But not really. Without a conscious decision, the popular language of my generation adopted a clear distinction: Jewish Diaspora and Hebrew agriculture, Jewish history and Hebrew battalions, Jewish religion and Hebrew language. When the British were here, I took part in dozens of demonstrations in which we shouted “Free immigration! Hebrew state!” I don’t recall a single demonstration where anyone shouted “Jewish state!”
So why does the Declaration of Independence speak of “the Jewish state”? Because it was alluding to the United Nations resolution to partition Palestine into an Arab and a Jewish state. The declaration simply stated that we are now establishing this Jewish state. Ze’ev Jabotinsky, the forefather of Likud, wrote in his most important poem, the Beitar anthem, “a Hebrew is the son of a prince.” A Hebrew, not a Jew.
Such a process is only natural. A nation is a territorial unit, conditioned by its landscape, climate, history, neighbors. When the British settled in America, they felt after a few generations that they were different from the British they had left behind on their island. They became Americans. The British convicts who were transported to the Far East became Australians. The same thing happened to us. Or would have happened, had it been permitted. What happened?
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First of all, in the early 1950s millions of people immigrated to Israel from Arab countries and from Europe. For each Hebrew, there were two, three, four new immigrants, who considered themselves Jews. The new Hebrew nation was simply too small and too weak to make its mark on each of the new arrivals. Then there was the need for the money and the political support of Jews abroad, particularly in the United States. These Jews, while considering themselves full and loyal Americans, were proud to have a Jewish state somewhere. And there was, of course, the government policy of Judaizing everything.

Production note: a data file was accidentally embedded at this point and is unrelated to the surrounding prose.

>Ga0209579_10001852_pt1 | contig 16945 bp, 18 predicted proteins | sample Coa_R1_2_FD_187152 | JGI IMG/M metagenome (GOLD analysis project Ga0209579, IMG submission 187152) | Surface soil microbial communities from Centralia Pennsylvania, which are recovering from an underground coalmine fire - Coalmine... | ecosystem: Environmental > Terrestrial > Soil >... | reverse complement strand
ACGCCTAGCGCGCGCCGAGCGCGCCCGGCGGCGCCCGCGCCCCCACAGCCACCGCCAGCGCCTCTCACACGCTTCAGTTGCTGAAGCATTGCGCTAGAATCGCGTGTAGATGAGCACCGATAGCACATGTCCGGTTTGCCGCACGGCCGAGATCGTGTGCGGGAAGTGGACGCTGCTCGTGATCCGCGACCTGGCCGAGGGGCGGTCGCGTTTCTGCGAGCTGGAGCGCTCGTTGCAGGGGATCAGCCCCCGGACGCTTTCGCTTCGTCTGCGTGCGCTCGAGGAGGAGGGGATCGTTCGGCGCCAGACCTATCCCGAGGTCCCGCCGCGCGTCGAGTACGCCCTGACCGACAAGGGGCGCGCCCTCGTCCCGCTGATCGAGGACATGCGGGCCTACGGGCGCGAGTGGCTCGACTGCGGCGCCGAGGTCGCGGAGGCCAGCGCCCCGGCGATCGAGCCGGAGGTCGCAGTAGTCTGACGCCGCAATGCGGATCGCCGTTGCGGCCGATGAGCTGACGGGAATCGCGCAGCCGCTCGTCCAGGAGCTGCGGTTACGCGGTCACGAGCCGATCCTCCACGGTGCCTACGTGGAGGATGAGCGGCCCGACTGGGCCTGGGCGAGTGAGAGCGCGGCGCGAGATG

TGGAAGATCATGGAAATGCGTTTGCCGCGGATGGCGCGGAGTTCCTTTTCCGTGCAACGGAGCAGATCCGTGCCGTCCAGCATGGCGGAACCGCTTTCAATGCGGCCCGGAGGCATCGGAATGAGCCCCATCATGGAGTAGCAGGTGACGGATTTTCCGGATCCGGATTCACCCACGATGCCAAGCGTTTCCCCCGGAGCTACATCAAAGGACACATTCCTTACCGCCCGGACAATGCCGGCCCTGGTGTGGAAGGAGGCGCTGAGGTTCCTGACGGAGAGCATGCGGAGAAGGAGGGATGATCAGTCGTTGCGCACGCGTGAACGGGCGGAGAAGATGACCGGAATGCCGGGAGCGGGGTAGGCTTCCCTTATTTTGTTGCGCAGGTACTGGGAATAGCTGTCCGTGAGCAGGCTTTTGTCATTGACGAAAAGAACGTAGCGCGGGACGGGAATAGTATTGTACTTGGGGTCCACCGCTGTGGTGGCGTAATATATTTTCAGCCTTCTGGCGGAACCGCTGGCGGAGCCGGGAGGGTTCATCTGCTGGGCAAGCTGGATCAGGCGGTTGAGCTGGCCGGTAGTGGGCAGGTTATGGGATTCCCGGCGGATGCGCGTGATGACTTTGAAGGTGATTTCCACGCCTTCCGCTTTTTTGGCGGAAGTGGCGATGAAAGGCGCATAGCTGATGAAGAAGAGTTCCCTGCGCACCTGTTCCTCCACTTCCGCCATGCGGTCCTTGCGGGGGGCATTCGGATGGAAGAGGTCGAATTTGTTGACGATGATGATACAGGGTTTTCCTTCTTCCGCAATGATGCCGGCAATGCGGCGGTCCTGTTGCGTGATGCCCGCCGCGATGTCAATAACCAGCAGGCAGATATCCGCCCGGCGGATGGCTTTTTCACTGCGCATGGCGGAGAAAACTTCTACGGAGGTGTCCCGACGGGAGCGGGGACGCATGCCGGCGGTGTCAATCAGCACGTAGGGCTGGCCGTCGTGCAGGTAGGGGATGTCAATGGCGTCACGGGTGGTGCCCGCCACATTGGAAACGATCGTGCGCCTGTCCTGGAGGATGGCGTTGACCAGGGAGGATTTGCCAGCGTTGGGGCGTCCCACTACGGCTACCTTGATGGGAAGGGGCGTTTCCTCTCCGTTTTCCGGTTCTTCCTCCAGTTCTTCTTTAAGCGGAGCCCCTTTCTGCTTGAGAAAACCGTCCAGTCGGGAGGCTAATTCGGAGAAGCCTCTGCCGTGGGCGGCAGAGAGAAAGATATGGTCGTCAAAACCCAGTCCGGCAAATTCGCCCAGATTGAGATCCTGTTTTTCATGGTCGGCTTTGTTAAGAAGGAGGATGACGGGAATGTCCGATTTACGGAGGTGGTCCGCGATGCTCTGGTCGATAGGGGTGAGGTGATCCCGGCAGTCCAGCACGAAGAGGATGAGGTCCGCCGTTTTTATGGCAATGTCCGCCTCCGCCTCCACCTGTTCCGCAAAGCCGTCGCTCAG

The current government has reached new heights, with aggressive, zealous efforts to Judaize education, culture, even sports. Ultra-Orthodox Jews, a small minority in Israel, exert immense influence on the government, which is completely dependent upon them.
So, is there an Israeli nation? Of course there is. Is there a Jewish nation? Of course there isn’t.
Jews are an ethnic-religious group that is dispersed throughout the world. They belong to many nations and have a strong connection to Israel. We, in this country, belong to the Israeli nation, whose Hebrew members also belong to the Jewish people.
It is crucial that we recognize this. It determines our outlook, quite literally. Do we look toward Jewish centers, such as New York, London, Paris and Berlin, or to our neighbors — Damascus, Beirut and Cairo? Are we a part of a region inhabited by Arabs? Do we recognize that making peace with these Arabs, and particularly with the Palestinians, is the main task of this generation?
We are not temporary residents in this country, ready to go and join our Jewish brothers and sisters around the globe at any moment. We belong to this land and are going to live here for many generations to come. Therefore, we must become peaceful neighbors in this region, which I called, 75 years ago, “the Semitic region.”
The new nation-state law, with its semi-fascist nature, shows us how urgent it is to manage this dispute. We must decide who we are, what we want, where we belong. Otherwise, we are condemned to forever live in a temporary state.
This op-ed was published in the Hebrew edition of Haaretz on August 7, 2018.